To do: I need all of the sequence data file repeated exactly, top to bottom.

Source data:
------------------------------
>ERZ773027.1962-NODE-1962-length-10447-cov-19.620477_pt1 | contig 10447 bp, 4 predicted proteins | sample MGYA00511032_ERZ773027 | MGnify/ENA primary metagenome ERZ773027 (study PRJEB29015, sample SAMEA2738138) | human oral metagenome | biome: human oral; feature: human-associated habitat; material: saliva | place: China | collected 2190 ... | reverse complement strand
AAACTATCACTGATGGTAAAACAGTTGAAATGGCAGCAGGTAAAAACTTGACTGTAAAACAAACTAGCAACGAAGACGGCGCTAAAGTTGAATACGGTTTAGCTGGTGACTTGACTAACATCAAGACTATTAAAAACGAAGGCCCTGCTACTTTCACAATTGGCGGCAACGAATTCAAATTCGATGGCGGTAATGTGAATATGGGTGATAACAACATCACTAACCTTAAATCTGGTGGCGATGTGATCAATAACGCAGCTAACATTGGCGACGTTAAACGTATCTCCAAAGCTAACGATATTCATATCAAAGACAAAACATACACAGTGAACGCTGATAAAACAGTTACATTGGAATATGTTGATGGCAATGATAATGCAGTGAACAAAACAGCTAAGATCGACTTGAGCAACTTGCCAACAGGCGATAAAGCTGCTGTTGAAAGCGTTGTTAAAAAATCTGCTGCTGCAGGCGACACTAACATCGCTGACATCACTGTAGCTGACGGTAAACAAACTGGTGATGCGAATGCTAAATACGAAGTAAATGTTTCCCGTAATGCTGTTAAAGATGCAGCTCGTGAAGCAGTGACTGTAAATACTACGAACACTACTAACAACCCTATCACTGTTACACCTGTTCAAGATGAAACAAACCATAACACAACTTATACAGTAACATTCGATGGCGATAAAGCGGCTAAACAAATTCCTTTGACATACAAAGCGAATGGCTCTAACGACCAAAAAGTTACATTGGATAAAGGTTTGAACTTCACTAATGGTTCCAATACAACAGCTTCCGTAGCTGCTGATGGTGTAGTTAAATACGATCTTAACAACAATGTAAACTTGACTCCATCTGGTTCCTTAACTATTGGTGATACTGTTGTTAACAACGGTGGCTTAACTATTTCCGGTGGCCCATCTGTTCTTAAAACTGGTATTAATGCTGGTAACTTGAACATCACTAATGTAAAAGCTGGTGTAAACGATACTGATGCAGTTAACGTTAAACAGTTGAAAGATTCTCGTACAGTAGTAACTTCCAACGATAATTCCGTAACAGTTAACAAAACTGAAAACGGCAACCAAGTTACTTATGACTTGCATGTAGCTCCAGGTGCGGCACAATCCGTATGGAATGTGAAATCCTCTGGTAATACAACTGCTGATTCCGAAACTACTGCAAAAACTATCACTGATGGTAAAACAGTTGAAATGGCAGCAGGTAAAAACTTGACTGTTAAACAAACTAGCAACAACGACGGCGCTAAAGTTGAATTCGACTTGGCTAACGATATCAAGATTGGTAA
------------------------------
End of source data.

>ERZ773027.1962-NODE-1962-length-10447-cov-19.620477_pt1 | contig 10447 bp, 4 predicted proteins | sample MGYA00511032_ERZ773027 | MGnify/ENA primary metagenome ERZ773027 (study PRJEB29015, sample SAMEA2738138) | human oral metagenome | biome: human oral; feature: human-associated habitat; material: saliva | place: China | collected 2190 ... | reverse complement strand
AAACTATCACTGATGGTAAAACAGTTGAAATGGCAGCAGGTAAAAACTTGACTGTAAAACAAACTAGCAACGAAGACGGCGCTAAAGTTGAATACGGTTTAGCTGGTGACTTGACTAACATCAAGACTATTAAAAACGAAGGCCCTGCTACTTTCACAATTGGCGGCAACGAATTCAAATTCGATGGCGGTAATGTGAATATGGGTGATAACAACATCACTAACCTTAAATCTGGTGGCGATGTGATCAATAACGCAGCTAACATTGGCGACGTTAAACGTATCTCCAAAGCTAACGATATTCATATCAAAGACAAAACATACACAGTGAACGCTGATAAAACAGTTACATTGGAATATGTTGATGGCAATGATAATGCAGTGAACAAAACAGCTAAGATCGACTTGAGCAACTTGCCAACAGGCGATAAAGCTGCTGTTGAAAGCGTTGTTAAAAAATCTGCTGCTGCAGGCGACACTAACATCGCTGACATCACTGTAGCTGACGGTAAACAAACTGGTGATGCGAATGCTAAATACGAAGTAAATGTTTCCCGTAATGCTGTTAAAGATGCAGCTCGTGAAGCAGTGACTGTAAATACTACGAACACTACTAACAACCCTATCACTGTTACACCTGTTCAAGATGAAACAAACCATAACACAACTTATACAGTAACATTCGATGGCGATAAAGCGGCTAAACAAATTCCTTTGACATACAAAGCGAATGGCTCTAACGACCAAAAAGTTACATTGGATAAAGGTTTGAACTTCACTAATGGTTCCAATACAACAGCTTCCGTAGCTGCTGATGGTGTAGTTAAATACGATCTTAACAACAATGTAAACTTGACTCCATCTGGTTCCTTAACTATTGGTGATACTGTTGTTAACAACGGTGGCTTAACTATTTCCGGTGGCCCATCTGTTCTTAAAACTGGTATTAATGCTGGTAACTTGAACATCACTAATGTAAAAGCTGGTGTAAACGATACTGATGCAGTTAACGTTAAACAGTTGAAAGATTCTCGTACAGTAGTAACTTCCAACGATAATTCCGTAACAGTTAACAAAACTGAAAACGGCAACCAAGTTACTTATGACTTGCATGTAGCTCCAGGTGCGGCACAATCCGTATGGAATGTGAAATCCTCTGGTAATACAACTGCTGATTCCGAAACTACTGCAAAAACTATCACTGATGGTAAAACAGTTGAAATGGCAGCAGGTAAAAACTTGACTGTTAAACAAACTAGCAACAACGACGGCGCTAAAGTTGAATTCGACTTGGCTAACGATATCAAGATTGGTAA